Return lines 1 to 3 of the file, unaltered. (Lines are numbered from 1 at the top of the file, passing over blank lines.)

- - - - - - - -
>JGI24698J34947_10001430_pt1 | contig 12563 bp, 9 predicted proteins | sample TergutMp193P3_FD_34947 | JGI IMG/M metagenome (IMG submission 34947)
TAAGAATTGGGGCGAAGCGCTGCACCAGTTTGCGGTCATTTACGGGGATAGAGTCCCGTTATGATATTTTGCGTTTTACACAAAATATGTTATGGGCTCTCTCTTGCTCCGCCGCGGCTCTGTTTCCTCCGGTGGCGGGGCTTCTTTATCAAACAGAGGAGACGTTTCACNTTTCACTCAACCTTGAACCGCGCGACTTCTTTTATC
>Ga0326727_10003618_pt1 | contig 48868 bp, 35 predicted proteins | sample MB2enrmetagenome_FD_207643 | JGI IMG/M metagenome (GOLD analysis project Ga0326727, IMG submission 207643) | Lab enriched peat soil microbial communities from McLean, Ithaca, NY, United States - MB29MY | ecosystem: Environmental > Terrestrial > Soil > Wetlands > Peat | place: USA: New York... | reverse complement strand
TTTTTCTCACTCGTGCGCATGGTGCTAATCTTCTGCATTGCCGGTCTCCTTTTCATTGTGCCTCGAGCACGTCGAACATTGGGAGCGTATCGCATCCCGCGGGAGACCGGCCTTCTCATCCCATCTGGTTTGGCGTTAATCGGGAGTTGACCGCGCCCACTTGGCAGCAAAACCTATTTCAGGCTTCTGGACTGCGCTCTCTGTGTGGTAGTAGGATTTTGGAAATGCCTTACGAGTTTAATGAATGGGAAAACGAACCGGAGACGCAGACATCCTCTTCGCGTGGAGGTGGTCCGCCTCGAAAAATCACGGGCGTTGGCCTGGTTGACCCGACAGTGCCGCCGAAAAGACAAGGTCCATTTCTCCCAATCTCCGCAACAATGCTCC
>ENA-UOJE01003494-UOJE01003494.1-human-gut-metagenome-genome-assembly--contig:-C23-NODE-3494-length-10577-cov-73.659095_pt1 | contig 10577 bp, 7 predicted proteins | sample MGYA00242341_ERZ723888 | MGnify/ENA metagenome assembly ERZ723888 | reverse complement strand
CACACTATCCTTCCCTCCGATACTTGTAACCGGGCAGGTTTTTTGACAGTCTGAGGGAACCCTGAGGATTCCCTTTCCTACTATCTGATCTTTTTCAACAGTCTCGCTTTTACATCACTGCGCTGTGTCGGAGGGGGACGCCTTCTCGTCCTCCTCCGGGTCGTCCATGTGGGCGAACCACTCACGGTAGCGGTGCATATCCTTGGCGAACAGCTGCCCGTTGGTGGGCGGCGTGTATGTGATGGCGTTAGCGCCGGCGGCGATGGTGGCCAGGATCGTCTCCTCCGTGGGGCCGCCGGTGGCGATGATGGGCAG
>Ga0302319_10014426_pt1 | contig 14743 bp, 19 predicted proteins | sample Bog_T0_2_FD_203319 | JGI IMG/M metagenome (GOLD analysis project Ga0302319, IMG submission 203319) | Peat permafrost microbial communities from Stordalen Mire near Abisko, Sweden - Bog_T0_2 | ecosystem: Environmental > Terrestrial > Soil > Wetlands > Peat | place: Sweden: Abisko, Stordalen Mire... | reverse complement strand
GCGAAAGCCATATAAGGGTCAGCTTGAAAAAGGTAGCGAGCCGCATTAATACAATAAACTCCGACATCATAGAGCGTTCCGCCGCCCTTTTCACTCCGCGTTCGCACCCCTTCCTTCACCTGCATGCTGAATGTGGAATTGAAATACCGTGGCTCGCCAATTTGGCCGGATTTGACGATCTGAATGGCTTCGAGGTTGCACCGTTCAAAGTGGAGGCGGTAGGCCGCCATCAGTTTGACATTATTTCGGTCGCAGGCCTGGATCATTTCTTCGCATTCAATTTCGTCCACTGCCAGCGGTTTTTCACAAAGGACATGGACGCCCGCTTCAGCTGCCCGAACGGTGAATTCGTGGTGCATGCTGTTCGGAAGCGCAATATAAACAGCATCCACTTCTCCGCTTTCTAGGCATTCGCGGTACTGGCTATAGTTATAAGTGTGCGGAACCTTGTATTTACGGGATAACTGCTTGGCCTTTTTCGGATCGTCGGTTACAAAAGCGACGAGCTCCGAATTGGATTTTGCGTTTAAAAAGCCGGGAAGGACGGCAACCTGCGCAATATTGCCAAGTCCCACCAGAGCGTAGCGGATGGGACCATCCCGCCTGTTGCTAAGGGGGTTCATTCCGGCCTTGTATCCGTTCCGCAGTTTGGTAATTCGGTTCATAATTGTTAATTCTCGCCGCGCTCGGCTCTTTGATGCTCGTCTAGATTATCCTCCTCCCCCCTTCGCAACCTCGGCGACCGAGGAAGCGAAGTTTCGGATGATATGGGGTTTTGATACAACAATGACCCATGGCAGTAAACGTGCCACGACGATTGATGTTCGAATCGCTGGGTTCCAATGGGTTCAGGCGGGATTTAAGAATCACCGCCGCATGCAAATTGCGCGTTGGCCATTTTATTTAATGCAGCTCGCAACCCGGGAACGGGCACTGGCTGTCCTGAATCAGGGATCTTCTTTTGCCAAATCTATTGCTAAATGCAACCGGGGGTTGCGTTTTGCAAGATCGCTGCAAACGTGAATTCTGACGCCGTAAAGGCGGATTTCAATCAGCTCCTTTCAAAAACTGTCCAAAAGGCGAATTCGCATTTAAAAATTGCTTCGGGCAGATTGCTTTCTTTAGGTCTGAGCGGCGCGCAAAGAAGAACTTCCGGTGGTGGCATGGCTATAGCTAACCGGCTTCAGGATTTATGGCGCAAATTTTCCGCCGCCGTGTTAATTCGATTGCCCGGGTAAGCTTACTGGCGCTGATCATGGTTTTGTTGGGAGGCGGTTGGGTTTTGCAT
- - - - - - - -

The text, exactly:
>JGI24698J34947_10001430_pt1 | contig 12563 bp, 9 predicted proteins | sample TergutMp193P3_FD_34947 | JGI IMG/M metagenome (IMG submission 34947)
TAAGAATTGGGGCGAAGCGCTGCACCAGTTTGCGGTCATTTACGGGGATAGAGTCCCGTTATGATATTTTGCGTTTTACACAAAATATGTTATGGGCTCTCTCTTGCTCCGCCGCGGCTCTGTTTCCTCCGGTGGCGGGGCTTCTTTATCAAACAGAGGAGACGTTTCACNTTTCACTCAACCTTGAACCGCGCGACTTCTTTTATC
>Ga0326727_10003618_pt1 | contig 48868 bp, 35 predicted proteins | sample MB2enrmetagenome_FD_207643 | JGI IMG/M metagenome (GOLD analysis project Ga0326727, IMG submission 207643) | Lab enriched peat soil microbial communities from McLean, Ithaca, NY, United States - MB29MY | ecosystem: Environmental > Terrestrial > Soil > Wetlands > Peat | place: USA: New York... | reverse complement strand